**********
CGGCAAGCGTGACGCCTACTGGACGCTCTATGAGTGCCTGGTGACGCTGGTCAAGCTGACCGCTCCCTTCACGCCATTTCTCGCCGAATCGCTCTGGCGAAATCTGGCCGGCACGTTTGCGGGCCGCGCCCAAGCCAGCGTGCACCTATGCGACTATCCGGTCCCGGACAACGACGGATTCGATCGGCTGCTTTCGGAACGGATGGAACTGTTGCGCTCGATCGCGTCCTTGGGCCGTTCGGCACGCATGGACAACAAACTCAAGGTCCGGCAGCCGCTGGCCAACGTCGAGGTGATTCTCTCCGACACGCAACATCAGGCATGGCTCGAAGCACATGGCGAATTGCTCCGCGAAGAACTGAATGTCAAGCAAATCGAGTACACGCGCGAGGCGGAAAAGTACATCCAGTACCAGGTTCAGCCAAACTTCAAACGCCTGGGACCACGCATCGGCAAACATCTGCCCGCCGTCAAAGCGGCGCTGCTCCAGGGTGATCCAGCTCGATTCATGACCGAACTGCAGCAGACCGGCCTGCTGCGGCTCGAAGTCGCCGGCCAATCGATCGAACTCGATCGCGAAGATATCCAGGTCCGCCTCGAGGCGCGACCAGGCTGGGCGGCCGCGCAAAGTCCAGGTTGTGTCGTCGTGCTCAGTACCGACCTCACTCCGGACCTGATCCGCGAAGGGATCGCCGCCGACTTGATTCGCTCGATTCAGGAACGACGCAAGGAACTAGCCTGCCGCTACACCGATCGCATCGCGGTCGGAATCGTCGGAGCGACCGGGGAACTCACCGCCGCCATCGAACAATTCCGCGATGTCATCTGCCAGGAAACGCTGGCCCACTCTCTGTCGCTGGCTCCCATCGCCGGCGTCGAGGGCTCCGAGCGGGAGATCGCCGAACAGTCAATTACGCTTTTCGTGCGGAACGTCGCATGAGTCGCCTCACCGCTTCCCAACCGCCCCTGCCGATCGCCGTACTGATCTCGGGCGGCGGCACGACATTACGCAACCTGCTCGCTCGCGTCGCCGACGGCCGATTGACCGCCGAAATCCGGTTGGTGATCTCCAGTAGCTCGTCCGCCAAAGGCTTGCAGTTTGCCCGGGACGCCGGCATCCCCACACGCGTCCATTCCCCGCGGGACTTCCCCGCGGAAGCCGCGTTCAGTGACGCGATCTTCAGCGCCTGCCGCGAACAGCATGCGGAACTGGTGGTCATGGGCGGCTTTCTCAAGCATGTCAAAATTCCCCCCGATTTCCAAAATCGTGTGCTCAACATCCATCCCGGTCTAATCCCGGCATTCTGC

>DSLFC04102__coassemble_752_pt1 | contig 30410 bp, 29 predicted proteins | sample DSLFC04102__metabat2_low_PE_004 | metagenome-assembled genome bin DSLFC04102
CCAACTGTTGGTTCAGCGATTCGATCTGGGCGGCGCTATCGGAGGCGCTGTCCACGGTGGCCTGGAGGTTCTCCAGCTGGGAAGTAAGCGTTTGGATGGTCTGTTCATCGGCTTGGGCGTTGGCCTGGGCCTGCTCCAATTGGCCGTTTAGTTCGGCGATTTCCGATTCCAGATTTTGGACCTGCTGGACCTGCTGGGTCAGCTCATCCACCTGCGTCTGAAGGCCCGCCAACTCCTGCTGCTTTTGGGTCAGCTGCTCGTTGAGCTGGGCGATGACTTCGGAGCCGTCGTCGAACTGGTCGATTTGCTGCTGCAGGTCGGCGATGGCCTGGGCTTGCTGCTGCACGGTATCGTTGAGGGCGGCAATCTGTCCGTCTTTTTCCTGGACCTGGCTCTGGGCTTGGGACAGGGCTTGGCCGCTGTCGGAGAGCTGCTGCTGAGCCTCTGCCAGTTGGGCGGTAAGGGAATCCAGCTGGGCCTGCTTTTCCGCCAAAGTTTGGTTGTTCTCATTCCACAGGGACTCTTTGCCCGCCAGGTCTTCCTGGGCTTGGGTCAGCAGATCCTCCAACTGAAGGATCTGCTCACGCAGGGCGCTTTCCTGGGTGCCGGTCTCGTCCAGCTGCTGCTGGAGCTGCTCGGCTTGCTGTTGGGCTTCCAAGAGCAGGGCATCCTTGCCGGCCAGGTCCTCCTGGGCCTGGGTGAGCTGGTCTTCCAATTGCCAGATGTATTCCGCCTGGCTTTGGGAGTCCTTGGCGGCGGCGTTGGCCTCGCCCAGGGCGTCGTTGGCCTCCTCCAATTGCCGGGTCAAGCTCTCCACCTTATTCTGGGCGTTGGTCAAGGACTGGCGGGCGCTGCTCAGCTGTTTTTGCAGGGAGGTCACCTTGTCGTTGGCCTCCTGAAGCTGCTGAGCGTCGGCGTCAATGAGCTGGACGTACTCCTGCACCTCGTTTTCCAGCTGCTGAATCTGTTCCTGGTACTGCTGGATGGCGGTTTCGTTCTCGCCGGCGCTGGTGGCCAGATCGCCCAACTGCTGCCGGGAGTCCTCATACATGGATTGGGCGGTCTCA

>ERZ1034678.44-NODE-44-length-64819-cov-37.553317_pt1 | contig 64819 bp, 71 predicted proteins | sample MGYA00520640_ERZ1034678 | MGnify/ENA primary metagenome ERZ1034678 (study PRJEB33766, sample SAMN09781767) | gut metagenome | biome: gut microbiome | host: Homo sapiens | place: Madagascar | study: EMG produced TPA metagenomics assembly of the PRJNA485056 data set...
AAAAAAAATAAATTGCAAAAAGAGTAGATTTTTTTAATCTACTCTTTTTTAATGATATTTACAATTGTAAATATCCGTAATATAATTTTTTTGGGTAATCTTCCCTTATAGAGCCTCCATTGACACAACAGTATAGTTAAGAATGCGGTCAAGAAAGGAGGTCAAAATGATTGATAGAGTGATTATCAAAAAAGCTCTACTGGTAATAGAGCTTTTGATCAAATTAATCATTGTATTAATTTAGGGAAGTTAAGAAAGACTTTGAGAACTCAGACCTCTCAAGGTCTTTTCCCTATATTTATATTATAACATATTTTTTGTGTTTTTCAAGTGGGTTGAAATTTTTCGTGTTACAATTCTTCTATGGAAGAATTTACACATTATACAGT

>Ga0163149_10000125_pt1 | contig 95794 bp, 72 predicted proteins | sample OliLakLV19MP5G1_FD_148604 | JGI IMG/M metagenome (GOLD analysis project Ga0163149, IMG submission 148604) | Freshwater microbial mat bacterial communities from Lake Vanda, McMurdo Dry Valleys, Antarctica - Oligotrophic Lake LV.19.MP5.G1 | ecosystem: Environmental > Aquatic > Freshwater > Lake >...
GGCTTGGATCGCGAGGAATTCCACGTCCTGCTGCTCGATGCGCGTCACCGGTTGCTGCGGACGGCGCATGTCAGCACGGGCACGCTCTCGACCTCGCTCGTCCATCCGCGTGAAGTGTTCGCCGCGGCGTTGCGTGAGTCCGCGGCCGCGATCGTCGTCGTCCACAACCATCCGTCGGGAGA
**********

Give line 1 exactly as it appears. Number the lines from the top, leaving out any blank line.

CGGCAAGCGTGACGCCTACTGGACGCTCTATGAGTGCCTGGTGACGCTGGTCAAGCTGACCGCTCCCTTCACGCCATTTCTCGCCGAATCGCTCTGGCGAAATCTGGCCGGCACGTTTGCGGGCCGCGCCCAAGCCAGCGTGCACCTATGCGACTATCCGGTCCCGGACAACGACGGATTCGATCGGCTGCTTTCGGAACGGATGGAACTGTTGCGCTCGATCGCGTCCTTGGGCCGTTCGGCACGCATGGACAACAAACTCAAGGTCCGGCAGCCGCTGGCCAACGTCGAGGTGATTCTCTCCGACACGCAACATCAGGCATGGCTCGAAGCACATGGCGAATTGCTCCGCGAAGAACTGAATGTCAAGCAAATCGAGTACACGCGCGAGGCGGAAAAGTACATCCAGTACCAGGTTCAGCCAAACTTCAAACGCCTGGGACCACGCATCGGCAAACATCTGCCCGCCGTCAAAGCGGCGCTGCTCCAGGGTGATCCAGCTCGATTCATGACCGAACTGCAGCAGACCGGCCTGCTGCGGCTCGAAGTCGCCGGCCAATCGATCGAACTCGATCGCGAAGATATCCAGGTCCGCCTCGAGGCGCGACCAGGCTGGGCGGCCGCGCAAAGTCCAGGTTGTGTCGTCGTGCTCAGTACCGACCTCACTCCGGACCTGATCCGCGAAGGGATCGCCGCCGACTTGATTCGCTCGATTCAGGAACGACGCAAGGAACTAGCCTGCCGCTACACCGATCGCATCGCGGTCGGAATCGTCGGAGCGACCGGGGAACTCACCGCCGCCATCGAACAATTCCGCGATGTCATCTGCCAGGAAACGCTGGCCCACTCTCTGTCGCTGGCTCCCATCGCCGGCGTCGAGGGCTCCGAGCGGGAGATCGCCGAACAGTCAATTACGCTTTTCGTGCGGAACGTCGCATGAGTCGCCTCACCGCTTCCCAACCGCCCCTGCCGATCGCCGTACTGATCTCGGGCGGCGGCACGACATTACGCAACCTGCTCGCTCGCGTCGCCGACGGCCGATTGACCGCCGAAATCCGGTTGGTGATCTCCAGTAGCTCGTCCGCCAAAGGCTTGCAGTTTGCCCGGGACGCCGGCATCCCCACACGCGTCCATTCCCCGCGGGACTTCCCCGCGGAAGCCGCGTTCAGTGACGCGATCTTCAGCGCCTGCCGCGAACAGCATGCGGAACTGGTGGTCATGGGCGGCTTTCTCAAGCATGTCAAAATTCCCCCCGATTTCCAAAATCGTGTGCTCAACATCCATCCCGGTCTAATCCCGGCATTCTGC